CoupleListening177856917Medical professionals estimate that 50 million Americans suffer from tinnitus. Described as persistent ringing sounds in the ears, tinnitus often impacts people’s ability to concentrate, sleep or just enjoy living.
People with hearing loss sometimes find it challenging to carry on a conversation with one person, and participating in a group discussion can be overwhelming. Often they cannot follow comments and end up feeling isolated from the conversation.
Babies start learning as soon as they are born, and hearing is a key sense they use to become aware of the world around them. That’s why it is important for newborns to have a health screening in the first few days after birth.
It’s not uncommon for kids and adults to experience an earache with a cold virus. But sometimes the ache may be a sign of an ear infection.
Hearing loss is the third most common health problem in the United States and is experienced by more than 50 million Americans, reports the American Academy of Audiology.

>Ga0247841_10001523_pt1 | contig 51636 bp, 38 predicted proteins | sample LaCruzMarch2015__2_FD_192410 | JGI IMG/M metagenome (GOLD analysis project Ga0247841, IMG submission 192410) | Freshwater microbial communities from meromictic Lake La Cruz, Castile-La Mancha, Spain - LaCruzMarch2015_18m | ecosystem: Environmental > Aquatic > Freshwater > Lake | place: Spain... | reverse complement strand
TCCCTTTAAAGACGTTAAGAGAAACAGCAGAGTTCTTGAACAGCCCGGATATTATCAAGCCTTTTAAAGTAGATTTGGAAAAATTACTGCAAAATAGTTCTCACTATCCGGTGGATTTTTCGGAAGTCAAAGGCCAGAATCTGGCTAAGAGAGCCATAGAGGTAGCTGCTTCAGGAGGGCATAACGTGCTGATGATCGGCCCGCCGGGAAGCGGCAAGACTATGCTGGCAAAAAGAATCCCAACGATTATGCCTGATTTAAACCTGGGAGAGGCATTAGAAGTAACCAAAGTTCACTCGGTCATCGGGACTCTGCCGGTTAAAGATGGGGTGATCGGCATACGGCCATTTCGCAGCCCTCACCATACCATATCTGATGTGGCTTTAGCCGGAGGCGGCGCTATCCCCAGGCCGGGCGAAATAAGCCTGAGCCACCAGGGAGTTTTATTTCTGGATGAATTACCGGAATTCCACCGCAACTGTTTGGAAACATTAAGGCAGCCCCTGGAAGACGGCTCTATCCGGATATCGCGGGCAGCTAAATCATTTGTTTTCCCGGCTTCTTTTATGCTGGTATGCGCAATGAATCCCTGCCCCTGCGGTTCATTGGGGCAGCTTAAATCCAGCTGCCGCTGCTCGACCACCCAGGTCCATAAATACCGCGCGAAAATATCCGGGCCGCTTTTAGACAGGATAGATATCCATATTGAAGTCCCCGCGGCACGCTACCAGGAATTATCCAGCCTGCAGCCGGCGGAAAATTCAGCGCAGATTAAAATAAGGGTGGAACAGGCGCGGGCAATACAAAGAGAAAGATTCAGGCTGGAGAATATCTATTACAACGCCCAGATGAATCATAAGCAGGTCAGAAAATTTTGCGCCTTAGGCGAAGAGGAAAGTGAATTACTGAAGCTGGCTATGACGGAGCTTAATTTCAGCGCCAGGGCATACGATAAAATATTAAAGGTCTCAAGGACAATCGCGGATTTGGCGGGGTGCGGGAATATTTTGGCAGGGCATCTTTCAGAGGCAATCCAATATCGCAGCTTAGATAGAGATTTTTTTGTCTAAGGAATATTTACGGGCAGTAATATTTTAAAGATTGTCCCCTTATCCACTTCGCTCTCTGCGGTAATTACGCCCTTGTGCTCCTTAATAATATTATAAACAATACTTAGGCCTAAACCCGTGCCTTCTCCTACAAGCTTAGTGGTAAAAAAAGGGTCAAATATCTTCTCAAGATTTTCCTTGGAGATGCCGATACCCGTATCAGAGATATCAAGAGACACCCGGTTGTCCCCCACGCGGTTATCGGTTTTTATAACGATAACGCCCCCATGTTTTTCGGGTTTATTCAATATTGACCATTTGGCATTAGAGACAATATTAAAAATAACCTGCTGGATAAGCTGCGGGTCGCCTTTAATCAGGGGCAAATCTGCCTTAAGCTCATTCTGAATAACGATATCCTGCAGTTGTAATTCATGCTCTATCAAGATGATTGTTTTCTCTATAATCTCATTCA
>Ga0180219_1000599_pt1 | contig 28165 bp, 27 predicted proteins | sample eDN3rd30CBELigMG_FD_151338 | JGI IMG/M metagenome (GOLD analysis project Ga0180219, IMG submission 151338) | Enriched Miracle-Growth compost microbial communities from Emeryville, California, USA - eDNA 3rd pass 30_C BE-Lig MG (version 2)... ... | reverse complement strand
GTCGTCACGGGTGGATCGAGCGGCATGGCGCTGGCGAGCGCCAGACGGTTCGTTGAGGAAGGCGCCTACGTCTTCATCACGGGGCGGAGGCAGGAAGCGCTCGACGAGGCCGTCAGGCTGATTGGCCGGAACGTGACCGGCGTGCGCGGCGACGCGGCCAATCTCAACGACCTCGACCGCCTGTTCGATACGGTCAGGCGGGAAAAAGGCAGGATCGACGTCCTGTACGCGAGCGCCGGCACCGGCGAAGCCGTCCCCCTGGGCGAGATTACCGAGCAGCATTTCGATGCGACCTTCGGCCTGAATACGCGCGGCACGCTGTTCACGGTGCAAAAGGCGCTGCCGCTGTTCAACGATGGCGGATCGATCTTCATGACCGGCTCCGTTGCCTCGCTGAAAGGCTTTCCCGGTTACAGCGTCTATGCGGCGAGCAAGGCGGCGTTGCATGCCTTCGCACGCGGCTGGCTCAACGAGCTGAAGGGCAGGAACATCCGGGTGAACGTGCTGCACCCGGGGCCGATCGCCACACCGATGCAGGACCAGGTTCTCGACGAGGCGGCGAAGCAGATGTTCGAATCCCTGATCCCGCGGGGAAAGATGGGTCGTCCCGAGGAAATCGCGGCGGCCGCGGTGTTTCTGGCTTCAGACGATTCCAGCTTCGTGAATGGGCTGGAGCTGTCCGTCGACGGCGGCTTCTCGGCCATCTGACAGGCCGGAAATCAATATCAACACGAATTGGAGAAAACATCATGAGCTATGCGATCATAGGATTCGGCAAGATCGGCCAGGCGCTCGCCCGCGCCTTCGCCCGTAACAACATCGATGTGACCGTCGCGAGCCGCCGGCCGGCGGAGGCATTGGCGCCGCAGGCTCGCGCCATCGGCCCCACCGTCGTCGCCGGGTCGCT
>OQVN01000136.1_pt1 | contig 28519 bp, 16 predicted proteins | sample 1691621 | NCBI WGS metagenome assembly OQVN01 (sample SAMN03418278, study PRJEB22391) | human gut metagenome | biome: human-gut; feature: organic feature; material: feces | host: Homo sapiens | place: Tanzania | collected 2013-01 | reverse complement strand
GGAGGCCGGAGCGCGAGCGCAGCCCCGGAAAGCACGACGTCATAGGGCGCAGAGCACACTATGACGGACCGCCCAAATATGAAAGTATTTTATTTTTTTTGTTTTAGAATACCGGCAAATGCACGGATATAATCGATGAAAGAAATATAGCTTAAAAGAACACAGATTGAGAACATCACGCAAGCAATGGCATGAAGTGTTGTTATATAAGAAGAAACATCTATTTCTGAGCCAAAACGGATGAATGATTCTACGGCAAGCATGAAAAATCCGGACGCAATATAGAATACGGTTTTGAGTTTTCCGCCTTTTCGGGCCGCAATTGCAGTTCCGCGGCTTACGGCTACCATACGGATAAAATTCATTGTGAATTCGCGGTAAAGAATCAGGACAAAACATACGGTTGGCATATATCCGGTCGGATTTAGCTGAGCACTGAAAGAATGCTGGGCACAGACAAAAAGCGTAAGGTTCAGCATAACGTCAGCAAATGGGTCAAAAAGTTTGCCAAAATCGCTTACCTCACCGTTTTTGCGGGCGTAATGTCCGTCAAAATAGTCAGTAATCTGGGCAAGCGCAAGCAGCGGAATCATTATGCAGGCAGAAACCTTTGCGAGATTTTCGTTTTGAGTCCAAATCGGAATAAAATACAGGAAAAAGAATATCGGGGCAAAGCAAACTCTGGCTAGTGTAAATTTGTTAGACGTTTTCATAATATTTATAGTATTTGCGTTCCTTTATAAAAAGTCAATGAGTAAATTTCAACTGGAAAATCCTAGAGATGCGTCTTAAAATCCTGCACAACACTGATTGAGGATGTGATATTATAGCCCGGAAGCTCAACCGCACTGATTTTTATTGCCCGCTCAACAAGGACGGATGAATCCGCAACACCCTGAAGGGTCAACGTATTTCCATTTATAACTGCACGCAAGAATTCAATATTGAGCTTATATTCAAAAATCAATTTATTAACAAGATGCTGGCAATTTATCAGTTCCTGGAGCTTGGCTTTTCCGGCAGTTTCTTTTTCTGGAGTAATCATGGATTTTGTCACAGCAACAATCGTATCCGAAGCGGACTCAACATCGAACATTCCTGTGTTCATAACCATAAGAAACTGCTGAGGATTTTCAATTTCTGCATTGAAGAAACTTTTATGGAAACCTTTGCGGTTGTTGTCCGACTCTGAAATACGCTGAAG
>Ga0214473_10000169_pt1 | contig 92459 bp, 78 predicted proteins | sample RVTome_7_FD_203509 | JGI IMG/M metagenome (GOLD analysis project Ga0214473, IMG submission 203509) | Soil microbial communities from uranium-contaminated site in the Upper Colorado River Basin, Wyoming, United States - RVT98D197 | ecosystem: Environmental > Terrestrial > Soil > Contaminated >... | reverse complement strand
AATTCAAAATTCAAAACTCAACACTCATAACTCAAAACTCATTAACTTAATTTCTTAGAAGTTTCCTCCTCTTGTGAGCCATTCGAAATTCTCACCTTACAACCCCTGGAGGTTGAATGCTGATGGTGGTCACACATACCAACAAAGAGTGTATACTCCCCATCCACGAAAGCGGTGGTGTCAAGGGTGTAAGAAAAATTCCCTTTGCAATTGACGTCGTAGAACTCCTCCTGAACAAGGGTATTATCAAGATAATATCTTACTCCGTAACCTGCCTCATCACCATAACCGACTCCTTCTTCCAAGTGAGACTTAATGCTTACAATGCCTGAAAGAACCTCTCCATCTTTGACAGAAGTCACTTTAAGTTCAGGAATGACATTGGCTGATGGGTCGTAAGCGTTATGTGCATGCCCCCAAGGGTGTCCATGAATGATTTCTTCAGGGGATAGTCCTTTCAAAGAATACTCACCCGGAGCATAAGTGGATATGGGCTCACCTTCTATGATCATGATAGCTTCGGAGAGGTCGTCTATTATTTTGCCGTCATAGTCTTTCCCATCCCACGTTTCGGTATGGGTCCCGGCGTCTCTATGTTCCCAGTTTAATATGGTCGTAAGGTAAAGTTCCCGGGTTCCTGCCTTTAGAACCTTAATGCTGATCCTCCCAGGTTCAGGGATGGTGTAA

Unfortunately, there are no known cures for tinnitus. Historically, individuals with tinnitus were told to “just live with the sounds.” But in recent years, medical scientists have discovered a variety of treatment options that lessen the severity of tinnitus sounds, making it more bearable for individuals to live with these noises.
Researchers in Finland have have developed a solution to help people who are struggling with visual and hearing impairment be independent, and navigate through their normal routines.
More than 36 million Americans have permanent hearing loss. In the past five years, the number of hearing-impaired people has increased nearly 10 percent. Interestingly, more than half of all hearing-impaired persons are younger than age 65, with one in 10 school-aged kids having some form of hearing loss.
To ensure kids enjoy good health throughout their school-age years, parents need to take advantage of health screenings available through health clinics and physician offices. The new Patient Protection and Affordable Care Act, signed into law in March 2010, reinforces the importance of health care screenings by requiring most insurance plans to pay for preventive care evaluations.
Hearing loss is a permanent problem that more than 36 million Americans struggle with each day. In the past five years, the number of hearing-impaired people has increased nearly 10 percent. And more than half of these individuals are younger than age 65.